Impact of Tax Policies on the Commercial Application of Renewable Energy Technology and on U.S. Economic Recovery
Government Subsidies and Tax Incentives for Clean Energy: The wind, solar power, biofuel and ethanol industries do not meet the standard criteria used to justify taxpayer-funded subsidies for their deployment across the U.S. economy. They are not “infant industries,” are not essential for U.S. economic and job growth and they are unlikely to provide benefits commensurate with their costs. All taxpayer funded programs have opportunity costs since their existence means less money is available for other programs or for the taxpayers themselves to spend. Addressing the huge U.S. federal budget deficit requires cutbacks in programs whose costs exceed their benefits.
Renewable Energy Costs are High: Energy use is a key component in U.S. economic recovery, in recent years each 1% increase in GDP in the U.S. has been accompanied by a 0.2% increase in energy use. Data from DOE’s EIA show that new electric generating capacity using wind and solar power tends to be considerably more expensive than conventional, available and secure natural gas and coal resources. Data on the American Recovery and Reinvestment Act of 2009’s 1603 grant program shows that the programs’ cost electric generation cost per mega watt hour is almost three times more expensive than is solar thermal (the most costly source of electric generations shown in EIA’s tabulation).
Green Jobs are Few and Costly: Anecdotal estimates of job creation in renewable energy suggest that the government’s projections of expected new jobs may be significantly overstated and that the cost of each green job is high. The cost to taxpayers to create each short term job under the Recovery Act’s 1603 program ranges from about $63,000 to over $91,000. The cost of permanent renewable energy jobs (a total of about 5,000 per year for the next 20 or so years) ranges from over $81,000 to over $88,000. In contrast to the cost of creating jobs under the 1603 program, the average U.S. median wage of all occupations was $45,230 in 2011.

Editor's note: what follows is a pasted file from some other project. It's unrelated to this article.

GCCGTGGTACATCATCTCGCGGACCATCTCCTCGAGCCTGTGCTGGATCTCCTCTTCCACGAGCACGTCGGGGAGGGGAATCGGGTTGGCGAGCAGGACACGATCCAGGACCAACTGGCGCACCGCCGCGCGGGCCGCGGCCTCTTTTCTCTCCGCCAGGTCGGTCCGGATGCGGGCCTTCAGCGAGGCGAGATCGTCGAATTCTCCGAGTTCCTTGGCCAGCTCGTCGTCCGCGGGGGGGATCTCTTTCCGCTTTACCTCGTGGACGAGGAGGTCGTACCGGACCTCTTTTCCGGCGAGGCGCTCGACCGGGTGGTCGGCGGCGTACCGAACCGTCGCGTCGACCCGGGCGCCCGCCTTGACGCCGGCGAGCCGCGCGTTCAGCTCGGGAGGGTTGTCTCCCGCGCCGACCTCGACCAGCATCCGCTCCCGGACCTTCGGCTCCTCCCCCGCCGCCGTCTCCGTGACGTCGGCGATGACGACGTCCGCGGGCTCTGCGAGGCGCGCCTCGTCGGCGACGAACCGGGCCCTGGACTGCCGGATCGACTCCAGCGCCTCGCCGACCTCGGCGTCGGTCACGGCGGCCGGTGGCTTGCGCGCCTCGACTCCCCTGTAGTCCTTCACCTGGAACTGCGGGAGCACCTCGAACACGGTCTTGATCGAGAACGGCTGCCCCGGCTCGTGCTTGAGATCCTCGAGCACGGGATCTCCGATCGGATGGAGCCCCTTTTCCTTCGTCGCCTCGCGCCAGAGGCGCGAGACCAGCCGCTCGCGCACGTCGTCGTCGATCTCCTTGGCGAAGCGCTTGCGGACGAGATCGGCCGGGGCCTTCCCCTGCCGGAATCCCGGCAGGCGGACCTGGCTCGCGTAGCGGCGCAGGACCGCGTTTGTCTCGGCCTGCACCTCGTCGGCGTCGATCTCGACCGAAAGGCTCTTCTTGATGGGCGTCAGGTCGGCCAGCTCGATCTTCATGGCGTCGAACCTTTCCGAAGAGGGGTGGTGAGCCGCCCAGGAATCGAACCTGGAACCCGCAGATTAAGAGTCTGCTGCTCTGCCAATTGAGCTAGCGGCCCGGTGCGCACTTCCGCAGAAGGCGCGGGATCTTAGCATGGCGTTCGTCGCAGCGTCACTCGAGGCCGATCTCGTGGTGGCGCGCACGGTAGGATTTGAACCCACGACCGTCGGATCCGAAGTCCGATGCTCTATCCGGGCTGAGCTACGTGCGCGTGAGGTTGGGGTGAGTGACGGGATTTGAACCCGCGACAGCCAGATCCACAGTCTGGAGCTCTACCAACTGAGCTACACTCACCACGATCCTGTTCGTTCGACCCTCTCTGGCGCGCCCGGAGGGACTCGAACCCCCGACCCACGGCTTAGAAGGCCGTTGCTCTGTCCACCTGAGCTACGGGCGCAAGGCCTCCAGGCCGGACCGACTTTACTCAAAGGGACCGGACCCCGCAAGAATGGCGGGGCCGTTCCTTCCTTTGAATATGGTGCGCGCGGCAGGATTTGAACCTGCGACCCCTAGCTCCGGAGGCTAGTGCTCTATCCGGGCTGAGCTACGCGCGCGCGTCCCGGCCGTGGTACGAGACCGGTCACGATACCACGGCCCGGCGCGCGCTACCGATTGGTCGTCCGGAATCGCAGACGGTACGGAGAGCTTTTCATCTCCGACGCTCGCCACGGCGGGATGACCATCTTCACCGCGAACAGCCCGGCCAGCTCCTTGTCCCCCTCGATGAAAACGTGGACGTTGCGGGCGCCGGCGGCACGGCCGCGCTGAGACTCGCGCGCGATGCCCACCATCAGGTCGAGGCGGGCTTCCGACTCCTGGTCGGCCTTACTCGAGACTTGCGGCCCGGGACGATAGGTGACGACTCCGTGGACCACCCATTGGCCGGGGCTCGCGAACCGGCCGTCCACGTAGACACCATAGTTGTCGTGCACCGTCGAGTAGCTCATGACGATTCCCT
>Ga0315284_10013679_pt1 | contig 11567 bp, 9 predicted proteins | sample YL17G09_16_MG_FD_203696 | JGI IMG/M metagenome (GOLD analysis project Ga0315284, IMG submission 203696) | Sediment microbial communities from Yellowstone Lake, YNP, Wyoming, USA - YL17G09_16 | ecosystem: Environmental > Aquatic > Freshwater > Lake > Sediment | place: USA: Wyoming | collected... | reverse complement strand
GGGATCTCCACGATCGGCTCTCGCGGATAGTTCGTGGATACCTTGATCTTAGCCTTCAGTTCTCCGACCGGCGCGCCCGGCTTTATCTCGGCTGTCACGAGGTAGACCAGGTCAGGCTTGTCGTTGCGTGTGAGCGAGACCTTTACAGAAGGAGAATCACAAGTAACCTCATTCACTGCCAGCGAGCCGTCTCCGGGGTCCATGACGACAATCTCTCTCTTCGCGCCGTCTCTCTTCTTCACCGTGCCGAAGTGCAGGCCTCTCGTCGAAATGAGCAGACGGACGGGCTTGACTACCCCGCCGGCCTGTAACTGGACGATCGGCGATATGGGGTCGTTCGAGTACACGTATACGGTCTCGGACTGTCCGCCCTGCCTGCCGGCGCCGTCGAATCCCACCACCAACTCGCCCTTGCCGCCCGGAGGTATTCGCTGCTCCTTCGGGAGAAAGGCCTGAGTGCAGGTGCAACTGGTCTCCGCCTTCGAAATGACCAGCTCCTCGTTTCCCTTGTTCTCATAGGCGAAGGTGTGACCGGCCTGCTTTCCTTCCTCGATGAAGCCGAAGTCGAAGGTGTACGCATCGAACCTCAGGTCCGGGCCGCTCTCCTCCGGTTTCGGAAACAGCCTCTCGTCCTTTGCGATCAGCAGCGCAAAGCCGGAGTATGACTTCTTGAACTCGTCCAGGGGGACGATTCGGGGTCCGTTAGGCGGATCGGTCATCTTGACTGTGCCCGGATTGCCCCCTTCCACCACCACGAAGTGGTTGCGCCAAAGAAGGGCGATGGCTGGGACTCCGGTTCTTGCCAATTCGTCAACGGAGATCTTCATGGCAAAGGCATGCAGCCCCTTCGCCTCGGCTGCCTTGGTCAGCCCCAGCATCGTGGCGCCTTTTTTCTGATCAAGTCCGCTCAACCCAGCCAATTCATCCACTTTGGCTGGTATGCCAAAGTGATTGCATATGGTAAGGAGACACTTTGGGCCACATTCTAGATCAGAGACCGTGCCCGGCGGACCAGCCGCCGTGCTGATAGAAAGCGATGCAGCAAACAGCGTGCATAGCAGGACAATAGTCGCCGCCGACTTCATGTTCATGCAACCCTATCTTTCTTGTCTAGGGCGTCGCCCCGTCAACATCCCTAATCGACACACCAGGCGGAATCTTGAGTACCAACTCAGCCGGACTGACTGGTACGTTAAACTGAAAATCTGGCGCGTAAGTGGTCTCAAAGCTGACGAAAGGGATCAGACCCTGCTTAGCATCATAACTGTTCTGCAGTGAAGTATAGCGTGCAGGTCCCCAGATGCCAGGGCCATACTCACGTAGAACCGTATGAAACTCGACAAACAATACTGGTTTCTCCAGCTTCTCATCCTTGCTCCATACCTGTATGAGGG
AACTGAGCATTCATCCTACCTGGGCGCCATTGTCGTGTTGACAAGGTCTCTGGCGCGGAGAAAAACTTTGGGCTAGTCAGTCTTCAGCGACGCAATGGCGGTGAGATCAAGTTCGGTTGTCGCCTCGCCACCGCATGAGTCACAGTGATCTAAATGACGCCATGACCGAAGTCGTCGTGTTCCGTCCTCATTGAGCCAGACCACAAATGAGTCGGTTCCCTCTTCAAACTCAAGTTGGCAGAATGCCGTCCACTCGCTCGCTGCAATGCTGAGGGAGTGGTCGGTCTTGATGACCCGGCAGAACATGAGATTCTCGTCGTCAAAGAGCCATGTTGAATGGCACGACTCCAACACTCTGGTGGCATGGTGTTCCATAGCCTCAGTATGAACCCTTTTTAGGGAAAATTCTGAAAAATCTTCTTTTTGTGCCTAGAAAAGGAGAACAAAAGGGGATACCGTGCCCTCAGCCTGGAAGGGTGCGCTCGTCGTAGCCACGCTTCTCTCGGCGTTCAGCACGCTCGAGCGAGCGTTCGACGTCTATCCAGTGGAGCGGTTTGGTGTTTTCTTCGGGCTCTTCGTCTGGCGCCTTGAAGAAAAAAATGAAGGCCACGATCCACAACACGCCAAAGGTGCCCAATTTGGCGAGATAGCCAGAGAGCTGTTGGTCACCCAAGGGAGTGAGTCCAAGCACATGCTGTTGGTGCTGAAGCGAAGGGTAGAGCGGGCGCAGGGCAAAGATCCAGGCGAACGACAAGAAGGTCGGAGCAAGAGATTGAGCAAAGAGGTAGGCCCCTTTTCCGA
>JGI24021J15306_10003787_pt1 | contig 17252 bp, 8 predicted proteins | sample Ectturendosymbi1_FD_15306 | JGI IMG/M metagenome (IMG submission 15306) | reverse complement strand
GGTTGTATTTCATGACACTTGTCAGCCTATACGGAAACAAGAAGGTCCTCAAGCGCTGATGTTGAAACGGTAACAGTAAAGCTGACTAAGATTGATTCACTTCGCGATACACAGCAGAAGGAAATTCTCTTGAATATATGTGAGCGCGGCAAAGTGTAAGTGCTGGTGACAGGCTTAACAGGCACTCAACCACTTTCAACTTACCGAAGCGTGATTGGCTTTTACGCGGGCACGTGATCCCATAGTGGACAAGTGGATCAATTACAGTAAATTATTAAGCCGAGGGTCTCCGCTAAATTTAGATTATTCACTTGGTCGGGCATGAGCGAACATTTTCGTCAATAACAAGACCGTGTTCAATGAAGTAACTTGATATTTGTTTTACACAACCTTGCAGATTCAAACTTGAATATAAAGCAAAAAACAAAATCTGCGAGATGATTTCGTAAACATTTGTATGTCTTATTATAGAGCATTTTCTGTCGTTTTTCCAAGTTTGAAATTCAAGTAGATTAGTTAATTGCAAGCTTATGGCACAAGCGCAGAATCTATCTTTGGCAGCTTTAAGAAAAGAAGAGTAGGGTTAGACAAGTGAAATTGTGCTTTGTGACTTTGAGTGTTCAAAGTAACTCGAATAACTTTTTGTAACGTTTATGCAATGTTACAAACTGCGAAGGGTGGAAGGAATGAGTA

Renewable Energy Receives Largest Share of Tax Code Subsidies: In 2010, an estimated 76% of the $19.1 billion in federal tax incentives went to renewables, for energy efficiency, conservation and for alternative technology vehicles while only 13% went to fossil fuels according to the Congressional Research Service (CRS). Some renewable electricity enjoys negative tax rates: solar thermal’s effective tax rate is -245 % and wind power’s is -164%. Countries like Germany, the UK, Spain, Italy and Australia are cutting subsidies for renewable energy.
Tax Code Should be Neutral: Accelerated depreciation, Section 199, the foreign tax credit deduction and LIFO are examples of tax code provisions that are available to any industry and are not considered “subsidies.”
Fossil Fuels Expansion: Several recent economic analyses suggest that increased access to domestic onshore and offshore oil and gas reserves, including shale gas, could strongly boost U.S. economic recovery, manufacturing and job growth as well as increasing energy security.
Conclusions: Continued high levels of federal support for the deployment of clean energy and alternative fuel vehicles in the U.S. is unlikely to have a significant impact on reducing GHG concentrations in the atmosphere since the real growth in emissions is coming from developing countries. Instead, government funded basic R&D for renewables and conservation may be a better use of taxpayer dollars than the current suite of tax incentives and direct spending programs whose renewal by policymakers is highly uncertain, especially given the critical situation of the U.S. federal budget.Download Full Testimony